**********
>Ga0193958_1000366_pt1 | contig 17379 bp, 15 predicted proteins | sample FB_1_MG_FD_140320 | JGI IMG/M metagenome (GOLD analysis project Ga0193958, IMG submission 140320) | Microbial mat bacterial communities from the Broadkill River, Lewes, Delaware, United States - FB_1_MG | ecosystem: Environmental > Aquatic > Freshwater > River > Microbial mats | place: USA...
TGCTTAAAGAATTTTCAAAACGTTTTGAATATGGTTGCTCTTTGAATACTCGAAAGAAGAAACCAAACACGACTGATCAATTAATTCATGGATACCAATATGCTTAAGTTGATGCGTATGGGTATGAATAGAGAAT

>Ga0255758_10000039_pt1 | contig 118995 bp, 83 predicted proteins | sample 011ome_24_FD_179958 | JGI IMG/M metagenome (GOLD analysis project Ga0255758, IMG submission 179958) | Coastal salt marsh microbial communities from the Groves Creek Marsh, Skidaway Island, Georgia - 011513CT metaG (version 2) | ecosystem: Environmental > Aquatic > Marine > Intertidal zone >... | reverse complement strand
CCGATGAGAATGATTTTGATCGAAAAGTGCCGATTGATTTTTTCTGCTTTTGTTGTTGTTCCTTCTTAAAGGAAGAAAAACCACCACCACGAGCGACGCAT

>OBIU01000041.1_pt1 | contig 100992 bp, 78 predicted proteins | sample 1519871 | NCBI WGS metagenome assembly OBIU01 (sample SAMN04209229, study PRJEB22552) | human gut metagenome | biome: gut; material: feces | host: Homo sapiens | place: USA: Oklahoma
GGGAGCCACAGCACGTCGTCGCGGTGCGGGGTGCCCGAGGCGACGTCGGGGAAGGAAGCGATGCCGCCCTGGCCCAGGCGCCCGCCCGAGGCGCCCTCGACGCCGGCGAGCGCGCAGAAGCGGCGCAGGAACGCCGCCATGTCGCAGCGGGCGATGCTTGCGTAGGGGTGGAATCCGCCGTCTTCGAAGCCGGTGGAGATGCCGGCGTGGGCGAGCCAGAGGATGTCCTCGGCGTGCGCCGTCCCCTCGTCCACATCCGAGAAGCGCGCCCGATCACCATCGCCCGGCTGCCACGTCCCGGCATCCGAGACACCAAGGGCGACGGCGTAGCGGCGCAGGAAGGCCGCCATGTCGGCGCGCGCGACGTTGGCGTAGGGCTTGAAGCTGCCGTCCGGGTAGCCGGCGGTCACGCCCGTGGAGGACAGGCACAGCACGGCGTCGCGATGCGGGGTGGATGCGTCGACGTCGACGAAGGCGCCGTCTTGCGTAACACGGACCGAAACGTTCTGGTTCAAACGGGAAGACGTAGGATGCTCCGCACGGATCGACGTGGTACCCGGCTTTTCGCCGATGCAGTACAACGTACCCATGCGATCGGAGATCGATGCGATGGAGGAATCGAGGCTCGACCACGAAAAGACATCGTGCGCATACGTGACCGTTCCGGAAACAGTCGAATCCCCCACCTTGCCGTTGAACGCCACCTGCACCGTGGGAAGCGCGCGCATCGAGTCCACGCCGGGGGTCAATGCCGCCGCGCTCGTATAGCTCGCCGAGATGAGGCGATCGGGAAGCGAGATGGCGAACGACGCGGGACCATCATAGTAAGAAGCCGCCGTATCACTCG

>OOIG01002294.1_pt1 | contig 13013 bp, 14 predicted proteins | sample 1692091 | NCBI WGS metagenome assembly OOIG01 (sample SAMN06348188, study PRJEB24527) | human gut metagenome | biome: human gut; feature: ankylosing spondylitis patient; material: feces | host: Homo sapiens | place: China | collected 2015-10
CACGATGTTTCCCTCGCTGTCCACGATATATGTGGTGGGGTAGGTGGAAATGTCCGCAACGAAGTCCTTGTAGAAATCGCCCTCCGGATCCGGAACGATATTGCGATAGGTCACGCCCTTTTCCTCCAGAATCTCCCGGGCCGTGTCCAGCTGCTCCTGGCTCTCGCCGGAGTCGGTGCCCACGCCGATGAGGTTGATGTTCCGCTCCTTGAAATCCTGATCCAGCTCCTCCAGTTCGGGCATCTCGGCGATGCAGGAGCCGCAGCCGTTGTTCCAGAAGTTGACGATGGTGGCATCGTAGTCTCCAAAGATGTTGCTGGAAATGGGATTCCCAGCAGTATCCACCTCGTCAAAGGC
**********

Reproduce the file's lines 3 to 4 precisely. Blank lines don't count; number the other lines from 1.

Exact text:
>Ga0255758_10000039_pt1 | contig 118995 bp, 83 predicted proteins | sample 011ome_24_FD_179958 | JGI IMG/M metagenome (GOLD analysis project Ga0255758, IMG submission 179958) | Coastal salt marsh microbial communities from the Groves Creek Marsh, Skidaway Island, Georgia - 011513CT metaG (version 2) | ecosystem: Environmental > Aquatic > Marine > Intertidal zone >... | reverse complement strand
CCGATGAGAATGATTTTGATCGAAAAGTGCCGATTGATTTTTTCTGCTTTTGTTGTTGTTCCTTCTTAAAGGAAGAAAAACCACCACCACGAGCGACGCAT